I feel the air getting thinner as I turn the final bend of the ascent. Approaching the summit, I notice subtle changes in the vegetation: the dew on the grass glistens with a darker shade of green; the trees are just that tiny bit shorter. I feel a shortness of breath as I shift into my biggest ring on the back. I am pedalling up Mount Nebo, the 121st highest mountain in Manitoba.
The local Hutterites down in the valley tell stories about the mountain, about the dragons and other monsters that supposedly have resided on the barren slopes of Nebo since as far back as 1900, at least according to some old-timers. Young men, after starving for days, have been known to venture on foot up to the mountain top alone, part of a traditional Hutterite vision quest, in search of some kind of revelation, a burning scrub oak. Local lore has it that a descendant spirit of the Babylonian god of wheat and livestock haunts this part of Manitoba.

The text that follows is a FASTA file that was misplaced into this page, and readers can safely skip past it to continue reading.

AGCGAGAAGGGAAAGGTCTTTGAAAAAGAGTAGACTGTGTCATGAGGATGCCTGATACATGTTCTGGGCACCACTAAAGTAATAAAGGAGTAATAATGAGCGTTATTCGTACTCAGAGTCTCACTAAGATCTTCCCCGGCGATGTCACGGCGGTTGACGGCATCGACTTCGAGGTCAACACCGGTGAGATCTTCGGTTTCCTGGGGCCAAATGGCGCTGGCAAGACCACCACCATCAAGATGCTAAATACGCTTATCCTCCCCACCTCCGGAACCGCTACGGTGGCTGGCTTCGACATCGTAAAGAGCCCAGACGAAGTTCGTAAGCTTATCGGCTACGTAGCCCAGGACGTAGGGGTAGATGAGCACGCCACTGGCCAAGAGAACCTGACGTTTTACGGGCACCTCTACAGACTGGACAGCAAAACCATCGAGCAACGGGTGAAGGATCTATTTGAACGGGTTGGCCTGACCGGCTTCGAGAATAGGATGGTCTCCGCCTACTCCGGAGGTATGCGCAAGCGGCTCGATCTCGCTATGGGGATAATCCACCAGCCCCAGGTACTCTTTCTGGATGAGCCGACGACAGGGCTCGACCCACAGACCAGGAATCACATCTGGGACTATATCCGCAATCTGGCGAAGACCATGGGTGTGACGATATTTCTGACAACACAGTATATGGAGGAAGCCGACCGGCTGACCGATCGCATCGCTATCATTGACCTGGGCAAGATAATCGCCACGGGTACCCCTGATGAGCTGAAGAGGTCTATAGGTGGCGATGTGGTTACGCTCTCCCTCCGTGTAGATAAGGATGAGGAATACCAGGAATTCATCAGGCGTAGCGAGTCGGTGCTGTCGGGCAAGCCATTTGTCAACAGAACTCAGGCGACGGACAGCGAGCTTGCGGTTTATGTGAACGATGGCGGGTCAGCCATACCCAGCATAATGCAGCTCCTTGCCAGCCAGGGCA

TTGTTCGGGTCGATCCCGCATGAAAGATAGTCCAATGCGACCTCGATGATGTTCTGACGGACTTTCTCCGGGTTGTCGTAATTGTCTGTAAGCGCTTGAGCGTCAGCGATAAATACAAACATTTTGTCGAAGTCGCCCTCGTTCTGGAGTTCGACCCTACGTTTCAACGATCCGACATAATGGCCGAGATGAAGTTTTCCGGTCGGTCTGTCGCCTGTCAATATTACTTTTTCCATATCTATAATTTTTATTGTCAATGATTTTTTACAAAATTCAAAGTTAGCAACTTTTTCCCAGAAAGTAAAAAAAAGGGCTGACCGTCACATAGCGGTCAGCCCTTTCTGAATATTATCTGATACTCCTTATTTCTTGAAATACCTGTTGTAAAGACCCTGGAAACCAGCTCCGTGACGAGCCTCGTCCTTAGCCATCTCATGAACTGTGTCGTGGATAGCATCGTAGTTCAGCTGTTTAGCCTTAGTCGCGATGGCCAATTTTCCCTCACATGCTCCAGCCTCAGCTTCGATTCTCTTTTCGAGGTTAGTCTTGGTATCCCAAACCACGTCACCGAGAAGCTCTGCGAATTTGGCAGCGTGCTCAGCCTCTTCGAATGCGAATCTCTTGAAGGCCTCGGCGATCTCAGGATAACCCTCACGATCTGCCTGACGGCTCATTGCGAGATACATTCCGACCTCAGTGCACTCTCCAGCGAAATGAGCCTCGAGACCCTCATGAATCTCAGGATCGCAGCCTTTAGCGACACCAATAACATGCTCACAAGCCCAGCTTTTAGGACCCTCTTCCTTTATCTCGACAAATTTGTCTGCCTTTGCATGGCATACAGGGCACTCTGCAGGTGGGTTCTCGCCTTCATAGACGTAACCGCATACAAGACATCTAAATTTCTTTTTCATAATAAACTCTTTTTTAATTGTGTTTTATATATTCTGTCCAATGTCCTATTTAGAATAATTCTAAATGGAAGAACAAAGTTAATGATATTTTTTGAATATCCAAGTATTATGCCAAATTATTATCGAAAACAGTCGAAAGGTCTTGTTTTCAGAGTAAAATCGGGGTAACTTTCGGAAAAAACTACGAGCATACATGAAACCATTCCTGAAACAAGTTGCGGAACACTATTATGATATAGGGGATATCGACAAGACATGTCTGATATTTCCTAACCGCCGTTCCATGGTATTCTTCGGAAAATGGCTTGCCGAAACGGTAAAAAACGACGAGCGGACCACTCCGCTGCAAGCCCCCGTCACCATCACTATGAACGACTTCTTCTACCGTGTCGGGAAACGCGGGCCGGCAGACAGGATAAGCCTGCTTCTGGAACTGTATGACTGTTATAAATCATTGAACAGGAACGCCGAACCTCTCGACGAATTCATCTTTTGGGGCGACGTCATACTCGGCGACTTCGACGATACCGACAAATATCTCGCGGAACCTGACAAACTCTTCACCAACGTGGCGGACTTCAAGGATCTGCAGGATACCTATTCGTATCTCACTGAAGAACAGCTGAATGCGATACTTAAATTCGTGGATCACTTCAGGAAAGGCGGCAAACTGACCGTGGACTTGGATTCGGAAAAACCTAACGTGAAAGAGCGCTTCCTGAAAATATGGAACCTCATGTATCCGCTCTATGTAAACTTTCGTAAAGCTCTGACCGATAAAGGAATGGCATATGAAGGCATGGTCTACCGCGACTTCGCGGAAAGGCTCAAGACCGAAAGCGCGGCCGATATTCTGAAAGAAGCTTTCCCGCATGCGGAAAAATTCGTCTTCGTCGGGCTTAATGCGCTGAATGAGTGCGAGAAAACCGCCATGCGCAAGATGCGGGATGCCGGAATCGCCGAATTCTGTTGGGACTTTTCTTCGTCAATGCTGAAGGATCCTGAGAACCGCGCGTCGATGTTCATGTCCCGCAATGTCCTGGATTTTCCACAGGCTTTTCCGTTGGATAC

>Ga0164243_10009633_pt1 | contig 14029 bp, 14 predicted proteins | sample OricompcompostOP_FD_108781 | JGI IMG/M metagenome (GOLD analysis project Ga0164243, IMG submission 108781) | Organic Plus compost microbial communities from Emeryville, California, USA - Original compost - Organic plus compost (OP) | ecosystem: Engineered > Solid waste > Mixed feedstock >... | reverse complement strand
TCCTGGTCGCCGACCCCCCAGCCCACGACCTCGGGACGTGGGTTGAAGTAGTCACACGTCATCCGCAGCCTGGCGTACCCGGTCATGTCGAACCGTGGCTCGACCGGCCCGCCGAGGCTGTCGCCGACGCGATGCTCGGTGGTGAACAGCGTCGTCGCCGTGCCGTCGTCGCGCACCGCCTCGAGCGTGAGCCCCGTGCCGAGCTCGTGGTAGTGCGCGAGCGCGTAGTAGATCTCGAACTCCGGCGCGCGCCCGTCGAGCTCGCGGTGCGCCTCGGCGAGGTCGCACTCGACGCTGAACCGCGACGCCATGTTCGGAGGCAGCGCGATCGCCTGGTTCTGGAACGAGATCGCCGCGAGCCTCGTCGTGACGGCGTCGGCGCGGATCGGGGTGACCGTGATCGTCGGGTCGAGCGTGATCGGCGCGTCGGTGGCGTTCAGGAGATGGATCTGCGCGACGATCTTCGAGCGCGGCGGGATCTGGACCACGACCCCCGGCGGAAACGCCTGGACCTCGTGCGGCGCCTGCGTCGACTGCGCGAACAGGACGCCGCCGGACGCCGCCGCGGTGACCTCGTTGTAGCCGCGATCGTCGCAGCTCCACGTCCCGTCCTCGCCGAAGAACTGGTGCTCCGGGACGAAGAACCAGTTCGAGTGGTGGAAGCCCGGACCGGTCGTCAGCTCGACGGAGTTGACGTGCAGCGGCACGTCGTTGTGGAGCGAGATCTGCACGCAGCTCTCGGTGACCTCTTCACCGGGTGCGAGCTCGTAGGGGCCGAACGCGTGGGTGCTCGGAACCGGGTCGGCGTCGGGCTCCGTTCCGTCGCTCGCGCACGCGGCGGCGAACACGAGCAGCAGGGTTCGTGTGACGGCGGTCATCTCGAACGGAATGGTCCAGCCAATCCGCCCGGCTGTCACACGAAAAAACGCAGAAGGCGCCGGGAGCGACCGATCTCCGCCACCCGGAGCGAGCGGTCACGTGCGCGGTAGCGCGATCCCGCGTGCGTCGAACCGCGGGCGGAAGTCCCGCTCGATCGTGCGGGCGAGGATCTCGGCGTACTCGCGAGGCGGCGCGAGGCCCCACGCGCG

Up top, I set my bike down in the ditch and gaze over the vast prospect of the lower territories of southern Manitoba: the plains of Roland and Winkler, the wetlands of Plum Coulee. It is a different world up there. The gravel is whiter and the people talk with a strange lilt in their voice, a result, no doubt of centuries of isolation.
I saw no dragons that day, but two rogue llamas did lope across the road in front of me, escapees from the Morden Corn and Apple Festival petting zoo, or perhaps the Hutterite colony, or, just maybe, spirit animal avatars of Nebo himself.